Question Your World: What's the Latest Cool Plant Discovery? | Community Idea Stations


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Question Your World: What's the Latest Cool Plant Discovery?

Despite huge Hollywood movies, last minute political shifts, or surprising athletic accomplishments, nothing can come close to bizarre and fascinating like nature. After thousands of years of exploring the most common and remote places we’re still continuing to find truly remarkable aspects of our natural world. Animals, atmospheric change, marine patterns, and many other natural aspects have shocked the senses and rattled the imagination, but sometimes very ordinary things pack quite the shocking punch, especially in plants. So, what’s the latest cool plant discovery? Listen to this Question Your World radio report produced by the Science Museum of Virginia to find out.

Recently a new species of plant, Rinorea Niccolifera, was discovered in the Philippines. At first glance this looks like just an ordinary plant. We have some leaves, a stem, and a couple of branches; you know…no big deal. However, there is a big deal about this plant because it does something quite unexpected. Scientists observed that this plant is capable of absorbing vast quantities of nickel from the surrounding area! Now, keep in mind nickel is a very toxic element and a relatively heavy metal (element) in our periodic table. What’s remarkable about this plant is that it is able to hold a relatively huge amount of nickel, nearly 1,000 times more than what most plants can absorb. This translates to 18,000 parts per million, pretty amazing!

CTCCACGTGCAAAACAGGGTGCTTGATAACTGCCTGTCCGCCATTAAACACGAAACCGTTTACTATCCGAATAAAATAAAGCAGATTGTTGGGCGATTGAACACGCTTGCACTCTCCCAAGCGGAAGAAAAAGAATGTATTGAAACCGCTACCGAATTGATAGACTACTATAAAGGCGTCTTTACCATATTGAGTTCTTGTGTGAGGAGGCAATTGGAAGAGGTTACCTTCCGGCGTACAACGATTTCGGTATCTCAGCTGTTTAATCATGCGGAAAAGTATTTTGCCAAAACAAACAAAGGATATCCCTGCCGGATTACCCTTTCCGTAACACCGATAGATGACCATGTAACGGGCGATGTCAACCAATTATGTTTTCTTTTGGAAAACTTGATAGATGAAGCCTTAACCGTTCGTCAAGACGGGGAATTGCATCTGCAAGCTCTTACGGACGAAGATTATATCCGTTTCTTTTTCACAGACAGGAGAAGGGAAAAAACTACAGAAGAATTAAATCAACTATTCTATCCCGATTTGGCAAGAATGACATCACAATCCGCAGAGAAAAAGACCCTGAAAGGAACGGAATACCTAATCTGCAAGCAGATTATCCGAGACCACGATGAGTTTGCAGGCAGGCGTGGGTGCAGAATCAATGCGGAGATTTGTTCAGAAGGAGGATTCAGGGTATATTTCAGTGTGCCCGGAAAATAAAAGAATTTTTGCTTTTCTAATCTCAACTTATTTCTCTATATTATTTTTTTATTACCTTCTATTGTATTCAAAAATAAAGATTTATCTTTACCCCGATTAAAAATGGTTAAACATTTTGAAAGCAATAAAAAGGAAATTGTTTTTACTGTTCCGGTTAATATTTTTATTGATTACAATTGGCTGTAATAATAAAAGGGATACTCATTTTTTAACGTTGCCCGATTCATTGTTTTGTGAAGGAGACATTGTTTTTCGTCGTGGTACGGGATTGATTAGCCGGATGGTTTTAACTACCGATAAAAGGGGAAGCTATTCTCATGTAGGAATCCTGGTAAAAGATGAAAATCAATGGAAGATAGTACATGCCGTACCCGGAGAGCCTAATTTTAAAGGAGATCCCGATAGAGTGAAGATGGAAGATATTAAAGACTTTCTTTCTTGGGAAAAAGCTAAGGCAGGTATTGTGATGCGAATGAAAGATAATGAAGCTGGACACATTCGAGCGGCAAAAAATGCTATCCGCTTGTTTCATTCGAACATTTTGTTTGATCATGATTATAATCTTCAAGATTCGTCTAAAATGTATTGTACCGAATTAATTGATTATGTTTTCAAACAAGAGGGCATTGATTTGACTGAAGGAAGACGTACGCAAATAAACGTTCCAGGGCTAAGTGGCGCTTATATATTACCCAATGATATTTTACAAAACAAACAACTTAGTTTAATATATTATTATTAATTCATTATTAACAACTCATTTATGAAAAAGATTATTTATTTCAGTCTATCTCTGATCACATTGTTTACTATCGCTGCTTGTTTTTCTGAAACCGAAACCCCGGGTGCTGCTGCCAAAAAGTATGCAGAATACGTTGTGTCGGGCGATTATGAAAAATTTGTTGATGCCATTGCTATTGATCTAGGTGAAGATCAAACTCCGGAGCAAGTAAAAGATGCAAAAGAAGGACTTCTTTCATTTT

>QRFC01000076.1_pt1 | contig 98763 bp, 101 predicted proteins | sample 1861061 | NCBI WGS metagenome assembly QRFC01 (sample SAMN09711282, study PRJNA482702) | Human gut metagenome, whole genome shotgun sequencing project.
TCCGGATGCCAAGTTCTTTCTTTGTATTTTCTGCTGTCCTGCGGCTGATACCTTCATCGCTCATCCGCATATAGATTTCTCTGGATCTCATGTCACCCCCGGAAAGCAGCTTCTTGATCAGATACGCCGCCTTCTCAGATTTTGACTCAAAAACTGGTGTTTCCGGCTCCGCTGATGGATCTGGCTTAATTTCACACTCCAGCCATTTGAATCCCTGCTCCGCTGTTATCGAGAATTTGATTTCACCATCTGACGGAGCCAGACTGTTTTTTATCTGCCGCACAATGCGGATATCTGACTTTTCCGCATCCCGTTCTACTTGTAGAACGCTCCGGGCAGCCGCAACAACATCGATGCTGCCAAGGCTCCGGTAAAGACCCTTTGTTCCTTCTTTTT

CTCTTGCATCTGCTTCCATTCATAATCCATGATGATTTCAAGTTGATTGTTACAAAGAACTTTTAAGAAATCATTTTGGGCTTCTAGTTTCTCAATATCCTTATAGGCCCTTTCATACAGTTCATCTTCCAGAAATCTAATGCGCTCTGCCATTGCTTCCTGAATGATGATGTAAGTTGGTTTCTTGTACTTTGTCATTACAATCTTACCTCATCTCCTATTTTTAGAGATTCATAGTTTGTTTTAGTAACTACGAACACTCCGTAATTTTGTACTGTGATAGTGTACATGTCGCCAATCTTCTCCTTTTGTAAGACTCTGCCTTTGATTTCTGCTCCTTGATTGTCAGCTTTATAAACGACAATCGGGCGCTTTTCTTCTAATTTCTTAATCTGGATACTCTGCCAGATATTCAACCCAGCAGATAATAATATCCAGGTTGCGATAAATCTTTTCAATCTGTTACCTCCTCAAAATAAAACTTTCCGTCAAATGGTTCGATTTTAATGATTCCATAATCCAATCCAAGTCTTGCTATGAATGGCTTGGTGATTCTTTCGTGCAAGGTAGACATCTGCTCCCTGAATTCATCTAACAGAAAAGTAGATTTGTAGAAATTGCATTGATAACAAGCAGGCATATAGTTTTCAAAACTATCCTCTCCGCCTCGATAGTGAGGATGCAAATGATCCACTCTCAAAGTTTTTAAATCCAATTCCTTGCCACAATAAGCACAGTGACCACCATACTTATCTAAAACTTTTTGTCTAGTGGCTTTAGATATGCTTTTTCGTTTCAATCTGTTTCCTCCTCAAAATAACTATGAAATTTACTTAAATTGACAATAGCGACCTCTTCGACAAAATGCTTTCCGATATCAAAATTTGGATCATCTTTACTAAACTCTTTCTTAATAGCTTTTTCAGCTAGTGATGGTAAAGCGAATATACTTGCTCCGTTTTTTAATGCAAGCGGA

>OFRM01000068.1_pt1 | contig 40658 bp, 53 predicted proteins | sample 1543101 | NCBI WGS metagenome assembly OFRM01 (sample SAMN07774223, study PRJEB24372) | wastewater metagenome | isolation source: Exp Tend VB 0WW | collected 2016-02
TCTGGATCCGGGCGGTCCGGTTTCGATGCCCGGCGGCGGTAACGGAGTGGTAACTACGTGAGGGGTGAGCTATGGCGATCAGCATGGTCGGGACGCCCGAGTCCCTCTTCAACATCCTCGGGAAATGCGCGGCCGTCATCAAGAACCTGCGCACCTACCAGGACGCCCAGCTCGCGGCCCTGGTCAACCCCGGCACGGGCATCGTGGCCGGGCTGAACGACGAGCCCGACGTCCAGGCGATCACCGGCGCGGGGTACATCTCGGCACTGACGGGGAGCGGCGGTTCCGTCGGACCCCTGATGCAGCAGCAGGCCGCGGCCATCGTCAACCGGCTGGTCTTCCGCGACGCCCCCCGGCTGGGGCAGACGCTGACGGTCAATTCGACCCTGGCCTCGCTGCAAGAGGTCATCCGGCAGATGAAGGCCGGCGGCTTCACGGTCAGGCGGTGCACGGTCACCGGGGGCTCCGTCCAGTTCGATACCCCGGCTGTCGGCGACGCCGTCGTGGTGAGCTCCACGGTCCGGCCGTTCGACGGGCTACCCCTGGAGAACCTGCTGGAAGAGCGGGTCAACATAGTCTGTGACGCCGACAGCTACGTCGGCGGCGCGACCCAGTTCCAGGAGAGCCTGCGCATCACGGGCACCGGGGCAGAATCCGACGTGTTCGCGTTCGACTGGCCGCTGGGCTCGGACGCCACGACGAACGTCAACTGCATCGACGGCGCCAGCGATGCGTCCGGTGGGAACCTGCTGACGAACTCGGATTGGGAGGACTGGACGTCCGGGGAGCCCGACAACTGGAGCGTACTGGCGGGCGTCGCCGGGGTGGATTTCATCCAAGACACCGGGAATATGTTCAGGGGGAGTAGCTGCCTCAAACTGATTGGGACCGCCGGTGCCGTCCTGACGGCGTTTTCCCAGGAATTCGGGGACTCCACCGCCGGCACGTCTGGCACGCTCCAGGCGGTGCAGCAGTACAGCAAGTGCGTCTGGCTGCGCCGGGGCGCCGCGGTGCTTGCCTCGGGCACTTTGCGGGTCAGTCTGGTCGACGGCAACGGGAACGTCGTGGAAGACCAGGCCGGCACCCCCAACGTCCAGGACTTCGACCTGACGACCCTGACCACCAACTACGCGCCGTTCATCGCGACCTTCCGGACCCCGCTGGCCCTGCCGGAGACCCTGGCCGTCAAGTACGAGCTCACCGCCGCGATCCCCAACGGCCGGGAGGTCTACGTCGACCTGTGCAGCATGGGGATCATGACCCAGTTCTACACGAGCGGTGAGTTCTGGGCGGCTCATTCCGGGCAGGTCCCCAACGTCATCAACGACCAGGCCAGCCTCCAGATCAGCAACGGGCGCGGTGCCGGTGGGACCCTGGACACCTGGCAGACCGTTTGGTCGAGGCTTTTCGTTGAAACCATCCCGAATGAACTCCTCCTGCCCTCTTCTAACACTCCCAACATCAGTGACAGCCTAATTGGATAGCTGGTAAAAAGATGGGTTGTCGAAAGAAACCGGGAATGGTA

The process of holding on to things like that is called bioaccumulation. Most living things participate in this. For example, you’ve heard about how some fish have a lot of iodine in them, right? Well, that iodine is extracted from the surrounding water and then held in the living system. The various chemicals we take in from our food and drinks have a difficult time leaving our bodies so they attach to fat cells and that becomes what we bioaccumulate. Similarly, this plant is able to bioaccumulate a huge quantity of nickel, which actually makes this plant a hyper-accumulator. Bonus!

This discovery is great news for those interested in using eco-friendly ways to clean up contaminated areas. For example, manufacturing companies produce a lot of waste and metals are often part of the output. These plants lined along manufacturing properties could act as a green-fence, keeping a border that contaminated soil could not get past. Farms could use these plants in areas to keep metals from making their way into our foods as well. Perhaps down the road if there was a way to see if these plants could absorb things other than metals then we could plant them in rivers and lakes to keep our fresh water sources cleaner.

The best thing about this discovery though is that we finally have an excuse to use a lot of plant related puns now. Here we go…

This discovery is so amazing that it had to be shared, we could not leaf this one alone. This further shows the important of science education being tied into the natural world, STEM is very important for our future. If these plants are put in the right hands we could really get to the root of the pollution problem and how to start to solve them!

Article by: Prabir Mehta, Science Museum of Virginia

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